Will Ukraine Win the War Against Russia?

British Prime Minister Boris Johnson has said that Ukraine can defeat Vladimir Putin's troops, but what is the likelihood of a victory by Kyiv's forces over Russia and what form could it take?

Johnson told the BBC on Friday that "there's a sense in which Putin has already failed or lost," adding "I think Ukraine can certainly win."

Russia continues to bombard cities such as Mariupol and Chernihiv but Putin appears to be scaling back his ambitions in Ukraine away from seizing Kyiv to fighting for control of the east. On Friday, Moscow said the "special military operation" would now focus on the "main goal, liberation of Donbas," according to Reuters.

Meanwhile in calling for negotiations with Moscow to end the war, Ukrainian President Volodymyr Zelensky said on Friday his "heroic armed forces had dealt powerful blows to the enemy."

Given Russia's stalled invasion, losses of troops and equipment as well as Ukraine's strong resistance, Newsweek asked six experts about whether they thought Kyiv could ultimately win.

Clifford Brown, political science professor, Union College, New York

"If winning means Russia being forced back from Kyiv and Kharkiv, I think the chances are good.

"If it means Ukraine holding the land bridge from Russia to Crimea, since this is Putin's minimum objective and he will fight very hard to achieve it [...] there the battle hangs in the balance.

"Ukraine could still hold this corridor, but to do so would mean a very serious collapse in the Russian position that has not yet taken place. Certainly possible, but odds no better than even here. [That] if successful, in my view, would constitute a win for Ukraine.

"If winning means re-taking Donbass and Crimea, I think either would produce escalation, probably WMD [weapons of mass destruction], and are out of the question at present."

Katie Laatikainen, political science professor, Adelphi University, New York

"The scattered reports of Ukrainian forces pushing back Russian positions is also a sign that Ukraine has been holding its own as long as materiel continues to flow. But it seems unlikely that Ukraine could 'win.'

"Here, the experience of Finland in the Winter and Continuation wars [during WW2] with the Soviet Union is instructive. Finland also faced a superior Soviet military and managed to hold its own for several years after Stalin miscalculated the costs of subduing Finland.

"The Finns also scored some stunning reversals of Soviet advances. Like Ukraine today, the Finnish military was supported by the whole of society which mobilized to resist the Soviets. In the end, the Soviet Union 'won' the war, annexed Karelia...and established a military base after the war until 1956.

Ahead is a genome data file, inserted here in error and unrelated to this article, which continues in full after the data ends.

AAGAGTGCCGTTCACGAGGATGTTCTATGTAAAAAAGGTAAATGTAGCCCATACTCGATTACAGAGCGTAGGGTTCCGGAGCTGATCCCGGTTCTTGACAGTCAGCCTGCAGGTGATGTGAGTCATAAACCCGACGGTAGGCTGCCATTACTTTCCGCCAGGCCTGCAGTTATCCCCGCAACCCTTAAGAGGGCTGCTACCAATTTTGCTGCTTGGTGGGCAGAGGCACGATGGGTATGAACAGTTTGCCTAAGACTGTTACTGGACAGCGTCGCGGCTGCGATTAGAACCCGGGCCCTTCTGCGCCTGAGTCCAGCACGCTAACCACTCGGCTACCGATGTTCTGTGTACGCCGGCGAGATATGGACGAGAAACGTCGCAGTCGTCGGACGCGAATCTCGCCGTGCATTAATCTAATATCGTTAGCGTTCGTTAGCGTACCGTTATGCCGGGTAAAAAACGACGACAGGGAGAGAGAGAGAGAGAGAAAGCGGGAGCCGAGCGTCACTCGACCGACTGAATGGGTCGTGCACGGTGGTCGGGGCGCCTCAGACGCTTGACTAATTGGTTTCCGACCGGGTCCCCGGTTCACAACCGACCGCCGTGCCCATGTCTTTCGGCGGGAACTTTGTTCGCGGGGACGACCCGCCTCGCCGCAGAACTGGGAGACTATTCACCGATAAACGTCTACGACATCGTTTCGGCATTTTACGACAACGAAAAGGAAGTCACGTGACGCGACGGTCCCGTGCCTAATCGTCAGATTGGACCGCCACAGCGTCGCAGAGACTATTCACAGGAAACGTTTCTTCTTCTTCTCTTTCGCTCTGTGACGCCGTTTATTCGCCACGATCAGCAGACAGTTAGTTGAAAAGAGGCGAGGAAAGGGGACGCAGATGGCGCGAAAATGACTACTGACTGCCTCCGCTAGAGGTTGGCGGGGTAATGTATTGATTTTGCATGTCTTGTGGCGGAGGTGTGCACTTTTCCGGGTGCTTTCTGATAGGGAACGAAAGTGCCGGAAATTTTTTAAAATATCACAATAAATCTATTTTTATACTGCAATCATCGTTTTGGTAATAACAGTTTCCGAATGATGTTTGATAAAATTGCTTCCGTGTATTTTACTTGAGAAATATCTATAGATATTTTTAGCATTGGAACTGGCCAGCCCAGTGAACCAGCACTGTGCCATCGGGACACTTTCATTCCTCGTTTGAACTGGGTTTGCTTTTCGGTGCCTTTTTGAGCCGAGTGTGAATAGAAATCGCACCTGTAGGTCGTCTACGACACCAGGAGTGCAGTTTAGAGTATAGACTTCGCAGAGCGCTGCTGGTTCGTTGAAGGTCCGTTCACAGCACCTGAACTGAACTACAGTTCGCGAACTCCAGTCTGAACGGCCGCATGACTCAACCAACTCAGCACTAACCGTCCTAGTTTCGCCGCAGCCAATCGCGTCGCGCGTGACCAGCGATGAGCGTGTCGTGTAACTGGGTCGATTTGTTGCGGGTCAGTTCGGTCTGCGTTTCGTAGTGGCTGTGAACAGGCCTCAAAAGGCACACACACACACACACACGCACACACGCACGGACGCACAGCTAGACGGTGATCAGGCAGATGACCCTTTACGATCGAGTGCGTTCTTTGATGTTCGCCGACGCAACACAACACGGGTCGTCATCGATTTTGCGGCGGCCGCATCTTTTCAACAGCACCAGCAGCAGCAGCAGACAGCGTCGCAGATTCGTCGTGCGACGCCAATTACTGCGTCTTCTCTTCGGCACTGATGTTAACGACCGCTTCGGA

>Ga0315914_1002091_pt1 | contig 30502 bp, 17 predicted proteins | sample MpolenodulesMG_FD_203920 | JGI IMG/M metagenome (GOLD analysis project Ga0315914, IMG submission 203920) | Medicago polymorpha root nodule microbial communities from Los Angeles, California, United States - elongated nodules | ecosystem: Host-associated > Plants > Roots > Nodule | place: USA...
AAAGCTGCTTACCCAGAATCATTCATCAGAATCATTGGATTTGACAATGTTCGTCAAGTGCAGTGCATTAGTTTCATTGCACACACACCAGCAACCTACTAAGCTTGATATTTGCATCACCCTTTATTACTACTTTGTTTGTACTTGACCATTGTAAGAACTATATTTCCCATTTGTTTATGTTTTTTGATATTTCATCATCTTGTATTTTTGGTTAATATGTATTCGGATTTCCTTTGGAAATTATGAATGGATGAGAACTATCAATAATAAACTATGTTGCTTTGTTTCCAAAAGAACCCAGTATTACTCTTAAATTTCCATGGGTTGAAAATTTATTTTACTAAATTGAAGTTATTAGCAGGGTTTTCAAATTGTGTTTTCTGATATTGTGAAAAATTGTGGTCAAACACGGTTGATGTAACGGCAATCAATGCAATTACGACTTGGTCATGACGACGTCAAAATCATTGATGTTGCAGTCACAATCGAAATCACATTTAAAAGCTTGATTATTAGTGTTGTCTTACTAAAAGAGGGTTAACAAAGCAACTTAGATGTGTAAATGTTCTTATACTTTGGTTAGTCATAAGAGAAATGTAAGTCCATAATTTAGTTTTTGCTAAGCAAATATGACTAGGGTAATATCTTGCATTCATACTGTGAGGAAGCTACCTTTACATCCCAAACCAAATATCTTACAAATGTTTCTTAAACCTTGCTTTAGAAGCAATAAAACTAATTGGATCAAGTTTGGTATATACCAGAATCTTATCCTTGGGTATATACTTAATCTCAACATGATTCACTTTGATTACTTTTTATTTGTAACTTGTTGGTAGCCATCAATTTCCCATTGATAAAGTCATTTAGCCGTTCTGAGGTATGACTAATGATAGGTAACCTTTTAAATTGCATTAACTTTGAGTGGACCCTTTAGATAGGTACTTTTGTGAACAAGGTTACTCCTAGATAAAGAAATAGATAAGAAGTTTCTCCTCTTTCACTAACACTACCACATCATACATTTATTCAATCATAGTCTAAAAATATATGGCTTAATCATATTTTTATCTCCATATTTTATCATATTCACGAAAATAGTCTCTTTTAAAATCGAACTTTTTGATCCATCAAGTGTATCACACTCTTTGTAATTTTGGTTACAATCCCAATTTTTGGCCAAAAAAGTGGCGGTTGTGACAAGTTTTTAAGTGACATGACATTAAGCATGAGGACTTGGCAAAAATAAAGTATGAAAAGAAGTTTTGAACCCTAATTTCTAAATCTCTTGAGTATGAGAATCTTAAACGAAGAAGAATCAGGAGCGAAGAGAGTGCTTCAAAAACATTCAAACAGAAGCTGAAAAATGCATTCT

"But Finland retained its sovereignty with constrained political independence rather than being subsumed in the Warsaw Treaty Pact.

"Finland avoided the far worse fates of Eastern European countries—which is something of a 'win'—but winning continued Finnish sovereignty came at a very high price. I fear that we have yet to see the real cost of a Ukrainian 'win.'"

Matt Qvortrup, political science professor, Coventry University, U.K.

"Ukraine is not likely to prevail in the traditional military sense of the word, which means to win outright—but nor is Russia.

"I think the more likely scenario is akin to Finland in 1941 or Georgia 2008. Or, to use another example, Serbia did not lose the war in Bosnia, nor did they directly lose in Kosovo. But they were weakened."

Lt. Col. William Astore, ex-professor of history at the U.S. Air Force Academy (USAF)

"It's unlikely Ukraine will prevail. The longer the war persists, the more likely it is Ukraine will be catastrophically damaged."

Andrew Latham, international relations professor, Macalester College, Saint Paul, Minnesota

"Russia is likely to emerge victorious enough, if not as victorious as they might have initially hoped.

"A similarly intriguing question is will Zelensky survive his imminent defeat? I think if he is forced to concede neutrality as well as the loss of Crimea and the Donbas not even his recent popularity will be sufficient to prevent the nationalist tiger that he's been riding from devouring him.

"More prosaically, I imagine he'll suffer the same fate as [ousted ex-President Viktor] Yanukovych back in 2014."

Michal Baranowski, Warsaw office director of the German Marshall Fund

"It will be a while before we will be able to see what Ukraine victory would mean in the end. It is certainly very likely that Russia will not reach its goal of total domination of Ukraine, but I'm afraid it's still too early to say that the war will end in Ukraine's victory."

Newsweek has contacted the Russian Defense Ministry and the Ukrainian Foreign Ministry for comment.

Ukrainian President Volodymyr Zelensky
Ukrainian President Volodymyr Zelensky gestures as he speaks during a press conference in Kyiv on March 3, 2022. Zelensky has expressed hope that negotiations with Moscow can end the war in which his forces are resisting Russian aggression. SERGEI SUPINSKY/Getty Images